It’s Time to Seriously Consider Worker Cooperatives

About the author: Kieran Adams is a student in Medford, MA. He is passionate about climate change, economic reform, education, and progressivism.

Imagine living in a country where you have zero representation and are ignored daily. A country where those in power don’t listen to citizens and mass organization is required for any significant change. This supposed monarchical country sounds oppressive and exploitative; I mean…didn’t the United States fight a war against this?

Although one may not think it, most adult Americans are living it. This is the tragedy of our economy.  

The American economy is broken. It ensures the undervaluing and suppression of the laborers; those who power the system. According to the Los Angeles Times, over the past four decades, global income equality has worsened, with the rich getting richer and the poor getting poorer. The general cost of living has drastically increased with a more gradual rise in wages, trapping individuals in increasingly tighter financial situations. Companies put profit first, leaving employees needs financially, physically, and emotionally on the sidelines. There is a lack of democracy within worker spaces. Although unions do bring the power of collective bargaining (among others) to benefit workers, union membership has been on the decline. According to Quartz, it hit an all-time low of 10.5%. When it comes to sweeping and significant change, worker cooperatives add considerably more.

What are worker cooperatives? They’re a form of business that gives employees partial ownership and representation. As defined by the United States Federation of Worker Cooperatives, cooperatives operate under many principles including but not limited to democratic member control, economic participation among members as part of the capital becomes common property, autonomy under worker control, and supporting other co-ops. Workers can vote for representatives, and motions of the business are up to democratic decision. Control of capital is also shared, however, the exact relationship becomes more case-by-case when it comes to cooperatives. Surpluses and profits are either split between workers or reinvested for the company’s future. Both ways ensure an invested workforce that cares for the economic success of the business as economic participation is increased. Worker Co-ops provide a more just workplace, one where employees can be represented fairly, have weight in major decisions the business makes, and where they are more connected to their labor and the co-op as a whole.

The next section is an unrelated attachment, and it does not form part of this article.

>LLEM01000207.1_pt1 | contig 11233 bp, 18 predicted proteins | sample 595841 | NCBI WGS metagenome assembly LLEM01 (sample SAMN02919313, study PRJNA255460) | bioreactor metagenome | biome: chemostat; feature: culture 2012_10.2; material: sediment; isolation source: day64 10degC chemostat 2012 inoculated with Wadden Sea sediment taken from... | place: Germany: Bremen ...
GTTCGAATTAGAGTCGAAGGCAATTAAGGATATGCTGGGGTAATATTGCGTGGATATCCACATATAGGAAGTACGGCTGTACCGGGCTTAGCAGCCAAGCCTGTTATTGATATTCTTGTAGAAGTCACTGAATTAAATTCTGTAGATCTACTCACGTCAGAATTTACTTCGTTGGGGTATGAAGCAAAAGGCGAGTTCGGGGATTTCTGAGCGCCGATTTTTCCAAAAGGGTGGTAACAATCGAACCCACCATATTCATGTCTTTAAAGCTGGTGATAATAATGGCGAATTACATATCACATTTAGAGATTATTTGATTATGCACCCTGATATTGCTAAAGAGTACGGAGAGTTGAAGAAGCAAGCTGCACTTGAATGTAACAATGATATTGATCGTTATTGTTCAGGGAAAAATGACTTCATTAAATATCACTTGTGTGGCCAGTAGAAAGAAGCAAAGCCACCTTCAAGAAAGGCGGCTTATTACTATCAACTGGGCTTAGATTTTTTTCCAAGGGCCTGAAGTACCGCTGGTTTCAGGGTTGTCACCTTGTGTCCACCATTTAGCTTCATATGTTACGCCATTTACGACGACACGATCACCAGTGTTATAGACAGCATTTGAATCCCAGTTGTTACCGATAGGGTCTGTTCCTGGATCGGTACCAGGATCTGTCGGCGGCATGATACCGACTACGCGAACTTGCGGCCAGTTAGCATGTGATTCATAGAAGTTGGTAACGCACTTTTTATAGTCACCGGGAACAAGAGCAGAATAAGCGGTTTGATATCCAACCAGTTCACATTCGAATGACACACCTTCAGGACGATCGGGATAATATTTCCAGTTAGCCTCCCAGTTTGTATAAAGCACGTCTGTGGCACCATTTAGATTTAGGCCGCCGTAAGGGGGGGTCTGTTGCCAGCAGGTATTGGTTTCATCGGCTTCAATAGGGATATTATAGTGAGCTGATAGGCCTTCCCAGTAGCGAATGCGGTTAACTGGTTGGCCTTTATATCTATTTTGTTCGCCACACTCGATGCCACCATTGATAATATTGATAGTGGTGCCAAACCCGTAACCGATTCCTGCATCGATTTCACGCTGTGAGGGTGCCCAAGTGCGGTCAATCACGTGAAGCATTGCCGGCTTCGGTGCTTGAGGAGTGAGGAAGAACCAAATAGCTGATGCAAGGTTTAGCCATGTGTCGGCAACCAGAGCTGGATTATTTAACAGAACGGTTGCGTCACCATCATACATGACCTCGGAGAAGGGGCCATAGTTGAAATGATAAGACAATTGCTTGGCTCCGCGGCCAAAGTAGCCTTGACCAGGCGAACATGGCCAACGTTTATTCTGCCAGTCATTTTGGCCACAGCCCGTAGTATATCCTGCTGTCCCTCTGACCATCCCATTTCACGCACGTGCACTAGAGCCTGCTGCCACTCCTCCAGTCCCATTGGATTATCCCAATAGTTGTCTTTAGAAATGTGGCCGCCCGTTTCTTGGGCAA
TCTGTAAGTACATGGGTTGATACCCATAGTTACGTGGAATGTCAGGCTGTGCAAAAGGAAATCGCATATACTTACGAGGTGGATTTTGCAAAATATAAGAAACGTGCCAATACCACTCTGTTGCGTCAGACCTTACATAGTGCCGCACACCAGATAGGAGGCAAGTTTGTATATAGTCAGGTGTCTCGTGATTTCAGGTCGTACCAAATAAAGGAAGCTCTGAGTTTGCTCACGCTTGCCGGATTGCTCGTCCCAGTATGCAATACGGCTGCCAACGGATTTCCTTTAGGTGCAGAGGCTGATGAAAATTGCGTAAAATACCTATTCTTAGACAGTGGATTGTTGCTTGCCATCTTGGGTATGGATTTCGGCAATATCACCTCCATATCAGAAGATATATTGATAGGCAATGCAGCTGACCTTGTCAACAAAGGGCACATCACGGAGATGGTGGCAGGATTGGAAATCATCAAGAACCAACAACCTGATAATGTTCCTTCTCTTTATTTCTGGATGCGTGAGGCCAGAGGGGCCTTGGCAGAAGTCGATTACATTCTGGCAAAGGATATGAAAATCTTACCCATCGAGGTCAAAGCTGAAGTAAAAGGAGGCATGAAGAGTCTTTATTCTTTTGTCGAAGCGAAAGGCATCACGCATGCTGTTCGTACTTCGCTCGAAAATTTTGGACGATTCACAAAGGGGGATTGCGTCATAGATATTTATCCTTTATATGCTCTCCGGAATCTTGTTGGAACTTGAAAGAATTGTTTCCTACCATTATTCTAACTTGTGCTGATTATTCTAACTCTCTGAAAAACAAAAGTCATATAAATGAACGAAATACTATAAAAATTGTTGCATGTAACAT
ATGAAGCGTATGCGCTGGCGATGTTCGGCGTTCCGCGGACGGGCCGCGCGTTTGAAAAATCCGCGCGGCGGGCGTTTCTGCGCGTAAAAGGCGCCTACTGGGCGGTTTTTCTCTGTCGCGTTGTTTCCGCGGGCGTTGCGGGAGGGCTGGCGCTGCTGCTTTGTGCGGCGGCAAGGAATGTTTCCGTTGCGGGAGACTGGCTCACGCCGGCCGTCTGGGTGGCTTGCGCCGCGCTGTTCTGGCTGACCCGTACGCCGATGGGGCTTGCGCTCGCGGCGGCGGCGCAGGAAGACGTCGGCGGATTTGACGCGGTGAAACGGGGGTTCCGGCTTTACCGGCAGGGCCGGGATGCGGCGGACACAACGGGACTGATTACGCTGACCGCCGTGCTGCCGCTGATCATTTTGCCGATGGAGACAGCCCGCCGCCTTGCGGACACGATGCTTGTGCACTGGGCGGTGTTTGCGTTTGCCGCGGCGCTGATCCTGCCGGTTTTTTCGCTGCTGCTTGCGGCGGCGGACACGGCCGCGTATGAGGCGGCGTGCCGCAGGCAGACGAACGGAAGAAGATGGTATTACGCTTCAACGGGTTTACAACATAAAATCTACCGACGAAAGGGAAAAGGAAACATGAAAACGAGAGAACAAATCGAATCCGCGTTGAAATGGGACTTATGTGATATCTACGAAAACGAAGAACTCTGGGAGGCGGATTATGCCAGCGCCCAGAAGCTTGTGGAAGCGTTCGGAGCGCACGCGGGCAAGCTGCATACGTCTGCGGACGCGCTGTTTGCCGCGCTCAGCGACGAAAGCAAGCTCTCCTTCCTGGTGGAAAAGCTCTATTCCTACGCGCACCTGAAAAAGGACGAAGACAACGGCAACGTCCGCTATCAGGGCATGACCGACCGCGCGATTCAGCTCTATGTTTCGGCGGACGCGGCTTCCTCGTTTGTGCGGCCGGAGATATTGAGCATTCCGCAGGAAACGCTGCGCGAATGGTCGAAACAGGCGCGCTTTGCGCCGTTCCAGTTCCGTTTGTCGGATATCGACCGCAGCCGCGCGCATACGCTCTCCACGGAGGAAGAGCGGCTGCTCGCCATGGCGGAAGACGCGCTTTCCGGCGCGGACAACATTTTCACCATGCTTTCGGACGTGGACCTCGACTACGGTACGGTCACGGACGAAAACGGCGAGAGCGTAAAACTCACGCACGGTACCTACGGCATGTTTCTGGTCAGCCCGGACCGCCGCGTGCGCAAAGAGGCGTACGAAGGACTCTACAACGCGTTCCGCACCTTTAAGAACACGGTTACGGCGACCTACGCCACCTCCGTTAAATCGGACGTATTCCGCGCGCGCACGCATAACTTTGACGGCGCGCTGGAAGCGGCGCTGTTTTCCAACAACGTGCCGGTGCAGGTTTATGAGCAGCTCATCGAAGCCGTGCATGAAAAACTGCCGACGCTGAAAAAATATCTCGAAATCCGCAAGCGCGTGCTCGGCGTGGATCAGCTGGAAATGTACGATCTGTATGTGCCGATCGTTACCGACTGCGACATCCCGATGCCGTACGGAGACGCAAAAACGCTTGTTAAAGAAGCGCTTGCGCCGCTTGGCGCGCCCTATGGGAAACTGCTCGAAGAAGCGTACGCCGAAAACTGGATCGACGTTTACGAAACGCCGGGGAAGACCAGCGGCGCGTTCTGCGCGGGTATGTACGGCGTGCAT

An American economy comprised of worker co-ops, guided by the core principles of democracy, equality, and freedom from tyranny, can better organize, manage, and find purpose in our workforce. This America would be more productive, as Fast Company based on a Democracy at Work Institute study reports that cooperatives have higher productivity levels and greater growth potential than typical businesses. These co-ops also foster better communities, as workers who are involved and have a stronger interest in their business seek to create connections with other cooperatives. This is shown by Cooperation Jackson in Jackson, Mississippi, one of the U.S.’s poorest cities plagued with old/existing functions of institutional racism. Cooperation Jackson is a cooperative that among other community work, intends to build a network of cooperatives to uplift the people of Jackson collectively. Despite being a fairly new initiative, they already include two participating cooperatives, Freedom Farms Coop and The Green Team Coop, and have hosted climate action forums, community events, and own a community land trust for more affordable housing. The working class would also be better off, as democratic and stronger economic involvement in their work fosters a more genuine interest in their success and allows for fairer wages to be set. The benefits of these co-ops are numerous and from a political standpoint, require less federal legislation and more community action. 

What can be done to foster more? Some states such as Mississippi have legislature restricting cooperatives, so check what the local laws are and if needed call your representatives and lobby for fewer restrictions and greater promotion of these enterprises. Support your local cooperative if they are nearby. Co-ops can be found on the US Federation of Worker Cooperatives database and the Dual Power Map of the BSA. If you are starting a business or know others who are, invite them to consider the cooperative model. Share the knowledge as well, further support and amplification of the idea can set us down a path to making this dream of a better America a reality. 

Further reading:
Fast Company
LA Times
Yes Magazine
Cooperation Jackson
Business News Daily
Democracy at Work

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